by Morgan Fox, NCIA’s Director of Media Relations
While the country waits for the outcomes of national elections that could very well impact the future of cannabis policy reform advocacy, we do have a LOT to be happy about today!
Last night, adult-use and medical ballot initiatives SWEPT the elections, passing in every state in which they were considered!
Voters in Arizona, Montana, New Jersey, and South Dakota all passed measures making cannabis legal and regulated for adults. South Dakota also approved a medical cannabis initiative by an even greater margin, and was joined by Mississippi where an overwhelming majority of voters not only supported medical cannabis but chose the much more comprehensive of two competing options.
There are a lot of important milestones and lessons to observe from these historic results.
First, let’s talk about New Jersey. Roughly two thirds of voters in the state approved this ballot measure, which was referred to them after lawmakers were unable to pass similar legislation last year. This is a big jump in ballot approval margins; before now, the most popular legalization referendum was in California, which approved Proposition 64 in 2016 with 57% of the vote. That’s a 10% margin increase in just four short years! The large population and huge market potential (more than $1.5B by 2025) are sure to have a major impact on the industry. Regionally, passage of this initiative is certain to add urgency to adult-use cannabis regulation efforts in states like New York, Pennsylvania, Connecticut, Delaware, and Rhode Island.
South Dakota also set a record by becoming the first state to approve an adult use law before having an established medical cannabis system, and in a very conservative state no less! Voters supported both medical and cannabis initiatives despite strong opposition from the governor and other officials.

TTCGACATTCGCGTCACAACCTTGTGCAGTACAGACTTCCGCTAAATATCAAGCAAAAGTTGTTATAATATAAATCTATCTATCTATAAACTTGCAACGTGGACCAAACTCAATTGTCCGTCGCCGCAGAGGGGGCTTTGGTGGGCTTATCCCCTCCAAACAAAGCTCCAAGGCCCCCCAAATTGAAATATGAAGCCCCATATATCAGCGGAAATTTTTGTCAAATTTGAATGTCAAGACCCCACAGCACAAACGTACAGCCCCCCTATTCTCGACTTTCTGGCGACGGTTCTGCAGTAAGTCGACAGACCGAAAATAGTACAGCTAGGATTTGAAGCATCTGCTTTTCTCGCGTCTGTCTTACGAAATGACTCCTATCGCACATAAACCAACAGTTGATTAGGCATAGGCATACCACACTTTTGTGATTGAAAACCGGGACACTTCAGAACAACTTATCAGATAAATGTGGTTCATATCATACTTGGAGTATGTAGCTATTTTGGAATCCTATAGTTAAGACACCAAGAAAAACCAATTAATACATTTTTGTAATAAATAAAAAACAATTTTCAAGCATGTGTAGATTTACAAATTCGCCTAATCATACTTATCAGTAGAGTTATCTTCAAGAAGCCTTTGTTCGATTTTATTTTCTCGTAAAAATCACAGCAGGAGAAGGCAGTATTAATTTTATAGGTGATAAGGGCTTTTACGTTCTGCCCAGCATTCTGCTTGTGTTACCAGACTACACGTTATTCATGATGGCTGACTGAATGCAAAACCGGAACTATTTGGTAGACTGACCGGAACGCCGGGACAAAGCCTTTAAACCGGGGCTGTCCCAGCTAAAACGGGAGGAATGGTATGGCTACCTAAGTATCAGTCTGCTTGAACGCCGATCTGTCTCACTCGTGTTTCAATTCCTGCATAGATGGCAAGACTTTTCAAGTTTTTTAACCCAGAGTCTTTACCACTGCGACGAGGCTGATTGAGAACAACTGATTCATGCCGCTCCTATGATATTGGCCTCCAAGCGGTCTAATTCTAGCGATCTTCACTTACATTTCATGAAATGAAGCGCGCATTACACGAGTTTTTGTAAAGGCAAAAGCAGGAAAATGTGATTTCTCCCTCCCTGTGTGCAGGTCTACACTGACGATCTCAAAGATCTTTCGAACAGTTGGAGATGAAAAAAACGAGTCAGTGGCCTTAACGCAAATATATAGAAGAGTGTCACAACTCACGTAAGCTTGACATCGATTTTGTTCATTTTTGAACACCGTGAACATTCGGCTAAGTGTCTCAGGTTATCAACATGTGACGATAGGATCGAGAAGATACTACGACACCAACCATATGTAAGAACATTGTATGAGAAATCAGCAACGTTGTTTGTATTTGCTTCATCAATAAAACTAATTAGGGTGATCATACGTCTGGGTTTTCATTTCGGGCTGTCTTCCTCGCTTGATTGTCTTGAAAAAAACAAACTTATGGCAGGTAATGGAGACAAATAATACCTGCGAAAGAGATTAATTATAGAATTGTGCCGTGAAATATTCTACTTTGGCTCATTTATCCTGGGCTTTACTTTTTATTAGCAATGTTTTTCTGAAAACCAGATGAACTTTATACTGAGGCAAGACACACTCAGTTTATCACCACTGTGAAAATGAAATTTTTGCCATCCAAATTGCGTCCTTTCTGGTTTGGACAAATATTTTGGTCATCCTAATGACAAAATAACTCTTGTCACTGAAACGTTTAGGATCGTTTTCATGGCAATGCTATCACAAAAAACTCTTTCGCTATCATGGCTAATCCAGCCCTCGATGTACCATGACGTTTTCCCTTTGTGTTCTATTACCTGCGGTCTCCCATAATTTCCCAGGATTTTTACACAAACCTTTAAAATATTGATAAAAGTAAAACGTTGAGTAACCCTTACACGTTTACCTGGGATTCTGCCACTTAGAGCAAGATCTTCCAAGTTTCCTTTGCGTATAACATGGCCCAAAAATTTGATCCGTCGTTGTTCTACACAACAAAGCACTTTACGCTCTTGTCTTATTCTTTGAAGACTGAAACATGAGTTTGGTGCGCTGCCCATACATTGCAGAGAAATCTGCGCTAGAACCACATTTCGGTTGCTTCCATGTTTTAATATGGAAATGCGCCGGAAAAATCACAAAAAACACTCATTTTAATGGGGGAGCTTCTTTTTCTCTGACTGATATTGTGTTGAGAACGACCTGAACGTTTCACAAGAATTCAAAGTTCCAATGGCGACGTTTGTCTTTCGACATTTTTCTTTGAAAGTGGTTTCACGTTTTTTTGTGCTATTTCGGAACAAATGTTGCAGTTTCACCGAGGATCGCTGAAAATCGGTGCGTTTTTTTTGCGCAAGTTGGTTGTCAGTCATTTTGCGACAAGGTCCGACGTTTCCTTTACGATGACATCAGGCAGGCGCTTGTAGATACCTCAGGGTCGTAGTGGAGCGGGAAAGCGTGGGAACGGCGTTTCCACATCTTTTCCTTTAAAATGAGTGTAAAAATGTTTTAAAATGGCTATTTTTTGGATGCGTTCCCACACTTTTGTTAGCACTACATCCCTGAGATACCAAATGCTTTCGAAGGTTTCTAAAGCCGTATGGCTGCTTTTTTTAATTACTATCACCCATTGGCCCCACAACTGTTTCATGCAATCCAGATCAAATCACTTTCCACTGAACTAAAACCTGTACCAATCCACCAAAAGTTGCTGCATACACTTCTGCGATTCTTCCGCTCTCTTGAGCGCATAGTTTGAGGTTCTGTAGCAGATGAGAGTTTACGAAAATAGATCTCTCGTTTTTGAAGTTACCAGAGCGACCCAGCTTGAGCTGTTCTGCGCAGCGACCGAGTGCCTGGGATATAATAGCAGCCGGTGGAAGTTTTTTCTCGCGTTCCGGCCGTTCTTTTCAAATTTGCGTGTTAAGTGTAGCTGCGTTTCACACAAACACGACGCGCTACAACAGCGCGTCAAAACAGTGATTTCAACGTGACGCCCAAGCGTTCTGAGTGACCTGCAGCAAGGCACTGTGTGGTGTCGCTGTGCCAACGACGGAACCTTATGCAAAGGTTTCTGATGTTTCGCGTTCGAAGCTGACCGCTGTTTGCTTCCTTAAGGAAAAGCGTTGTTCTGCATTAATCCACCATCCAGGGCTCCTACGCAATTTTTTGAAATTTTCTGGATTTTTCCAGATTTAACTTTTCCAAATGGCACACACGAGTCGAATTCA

In Arizona, after voters narrowly defeated a legalization initiative in 2016, a significant swing brought a 10% increase in support resulting in passage. This long-overdue change is especially important because Arizona is the only state where simple possession is a felony and nearly 15,000 people are arrested every year.
So what does this mean for future reform efforts?
First and foremost, the passage of the adult use initiatives means nearly 34% of Americans now live in states with laws making cannabis legal and regulated for adults. These four states account for roughly 60,000 marijuana arrests every year, mostly for simple possession. Congressional representation of states where cannabis is legal for adults will increase by 29 representatives and eight senators. This doesn’t guarantee their support for cannabis legislation, but it certainly increases the chances.
Second, passage of cannabis policy reform initiatives in conservative states like Mississippi, Montana, and South Dakota should send a signal to Republican lawmakers in Congress that this is an issue that they can support, and one which they will face political consequences for impeding. The fact that all three of these states had multiple cannabis-related issues on the ballot and voters were not swayed or confused is a testament to the will for change in these areas and a growing understanding of the issue.
Long story short: more and more states will continue to enact sensible, modern cannabis policies in the coming years, and every state that does so will help add to the chorus of voices from the public and in Congress calling for an end to outdated federal prohibition policies.